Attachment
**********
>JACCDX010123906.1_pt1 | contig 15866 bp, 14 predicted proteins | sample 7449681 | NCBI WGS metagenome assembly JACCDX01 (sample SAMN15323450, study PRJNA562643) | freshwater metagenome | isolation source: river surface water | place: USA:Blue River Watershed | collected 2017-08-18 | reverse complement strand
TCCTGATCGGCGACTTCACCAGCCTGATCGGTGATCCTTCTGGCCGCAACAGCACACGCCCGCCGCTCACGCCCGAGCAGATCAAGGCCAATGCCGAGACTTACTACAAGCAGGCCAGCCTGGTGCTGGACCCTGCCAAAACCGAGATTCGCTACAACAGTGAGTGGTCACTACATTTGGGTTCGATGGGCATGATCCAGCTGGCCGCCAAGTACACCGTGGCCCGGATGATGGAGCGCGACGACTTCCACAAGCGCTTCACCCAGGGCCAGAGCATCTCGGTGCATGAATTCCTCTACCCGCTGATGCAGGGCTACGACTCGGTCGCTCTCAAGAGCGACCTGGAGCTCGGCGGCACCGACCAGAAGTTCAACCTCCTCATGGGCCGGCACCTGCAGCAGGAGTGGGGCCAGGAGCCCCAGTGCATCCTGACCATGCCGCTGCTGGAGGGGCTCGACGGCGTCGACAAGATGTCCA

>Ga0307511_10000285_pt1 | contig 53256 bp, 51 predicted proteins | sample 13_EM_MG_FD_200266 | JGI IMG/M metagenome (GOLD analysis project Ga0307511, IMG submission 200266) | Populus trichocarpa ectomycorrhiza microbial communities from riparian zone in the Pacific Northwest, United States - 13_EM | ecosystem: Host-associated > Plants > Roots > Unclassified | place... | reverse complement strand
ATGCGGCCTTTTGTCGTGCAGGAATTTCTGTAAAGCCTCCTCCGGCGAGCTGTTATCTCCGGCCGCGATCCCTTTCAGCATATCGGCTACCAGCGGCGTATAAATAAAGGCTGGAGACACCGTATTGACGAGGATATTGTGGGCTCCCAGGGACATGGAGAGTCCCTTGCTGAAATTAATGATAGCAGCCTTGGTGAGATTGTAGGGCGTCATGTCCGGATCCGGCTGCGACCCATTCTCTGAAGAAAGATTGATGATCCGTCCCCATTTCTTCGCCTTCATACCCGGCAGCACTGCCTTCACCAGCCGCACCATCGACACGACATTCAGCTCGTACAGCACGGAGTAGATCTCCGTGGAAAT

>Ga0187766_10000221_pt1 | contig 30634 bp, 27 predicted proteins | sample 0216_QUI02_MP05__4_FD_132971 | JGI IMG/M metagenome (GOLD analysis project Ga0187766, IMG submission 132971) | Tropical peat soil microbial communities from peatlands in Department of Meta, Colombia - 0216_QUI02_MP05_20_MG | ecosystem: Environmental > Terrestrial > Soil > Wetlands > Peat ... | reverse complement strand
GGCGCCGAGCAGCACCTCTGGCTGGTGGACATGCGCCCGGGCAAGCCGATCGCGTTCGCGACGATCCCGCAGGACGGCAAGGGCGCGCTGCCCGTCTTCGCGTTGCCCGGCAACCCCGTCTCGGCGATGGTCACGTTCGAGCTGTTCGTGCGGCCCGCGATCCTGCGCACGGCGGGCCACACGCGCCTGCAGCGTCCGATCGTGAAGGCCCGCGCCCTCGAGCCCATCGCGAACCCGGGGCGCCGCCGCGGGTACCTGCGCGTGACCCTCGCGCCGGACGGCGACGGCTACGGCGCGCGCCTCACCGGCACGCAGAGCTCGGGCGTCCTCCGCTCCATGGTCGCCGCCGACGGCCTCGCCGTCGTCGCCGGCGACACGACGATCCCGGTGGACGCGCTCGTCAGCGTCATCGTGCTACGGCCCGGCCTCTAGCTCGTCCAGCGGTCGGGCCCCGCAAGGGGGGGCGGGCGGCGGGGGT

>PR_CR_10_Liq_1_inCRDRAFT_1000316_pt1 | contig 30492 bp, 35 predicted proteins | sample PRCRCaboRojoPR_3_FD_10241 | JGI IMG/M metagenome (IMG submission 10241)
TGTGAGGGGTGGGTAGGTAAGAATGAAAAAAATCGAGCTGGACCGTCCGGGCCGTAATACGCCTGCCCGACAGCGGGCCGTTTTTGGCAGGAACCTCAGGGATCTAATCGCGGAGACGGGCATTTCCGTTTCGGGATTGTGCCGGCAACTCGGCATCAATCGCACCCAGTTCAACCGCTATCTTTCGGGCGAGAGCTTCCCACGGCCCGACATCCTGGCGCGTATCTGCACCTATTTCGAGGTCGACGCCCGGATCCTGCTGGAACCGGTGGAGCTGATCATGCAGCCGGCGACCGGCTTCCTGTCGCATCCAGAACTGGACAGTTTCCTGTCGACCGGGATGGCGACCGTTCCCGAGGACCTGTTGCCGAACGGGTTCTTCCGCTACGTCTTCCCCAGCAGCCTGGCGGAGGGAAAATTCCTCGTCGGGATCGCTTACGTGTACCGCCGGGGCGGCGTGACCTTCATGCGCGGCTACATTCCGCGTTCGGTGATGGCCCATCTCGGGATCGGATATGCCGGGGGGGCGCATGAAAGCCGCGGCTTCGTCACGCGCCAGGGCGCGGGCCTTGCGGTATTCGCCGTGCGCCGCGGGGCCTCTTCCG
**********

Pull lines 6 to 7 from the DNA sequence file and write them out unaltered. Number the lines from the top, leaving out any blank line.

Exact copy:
GGCGCCGAGCAGCACCTCTGGCTGGTGGACATGCGCCCGGGCAAGCCGATCGCGTTCGCGACGATCCCGCAGGACGGCAAGGGCGCGCTGCCCGTCTTCGCGTTGCCCGGCAACCCCGTCTCGGCGATGGTCACGTTCGAGCTGTTCGTGCGGCCCGCGATCCTGCGCACGGCGGGCCACACGCGCCTGCAGCGTCCGATCGTGAAGGCCCGCGCCCTCGAGCCCATCGCGAACCCGGGGCGCCGCCGCGGGTACCTGCGCGTGACCCTCGCGCCGGACGGCGACGGCTACGGCGCGCGCCTCACCGGCACGCAGAGCTCGGGCGTCCTCCGCTCCATGGTCGCCGCCGACGGCCTCGCCGTCGTCGCCGGCGACACGACGATCCCGGTGGACGCGCTCGTCAGCGTCATCGTGCTACGGCCCGGCCTCTAGCTCGTCCAGCGGTCGGGCCCCGCAAGGGGGGGCGGGCGGCGGGGGT

>PR_CR_10_Liq_1_inCRDRAFT_1000316_pt1 | contig 30492 bp, 35 predicted proteins | sample PRCRCaboRojoPR_3_FD_10241 | JGI IMG/M metagenome (IMG submission 10241)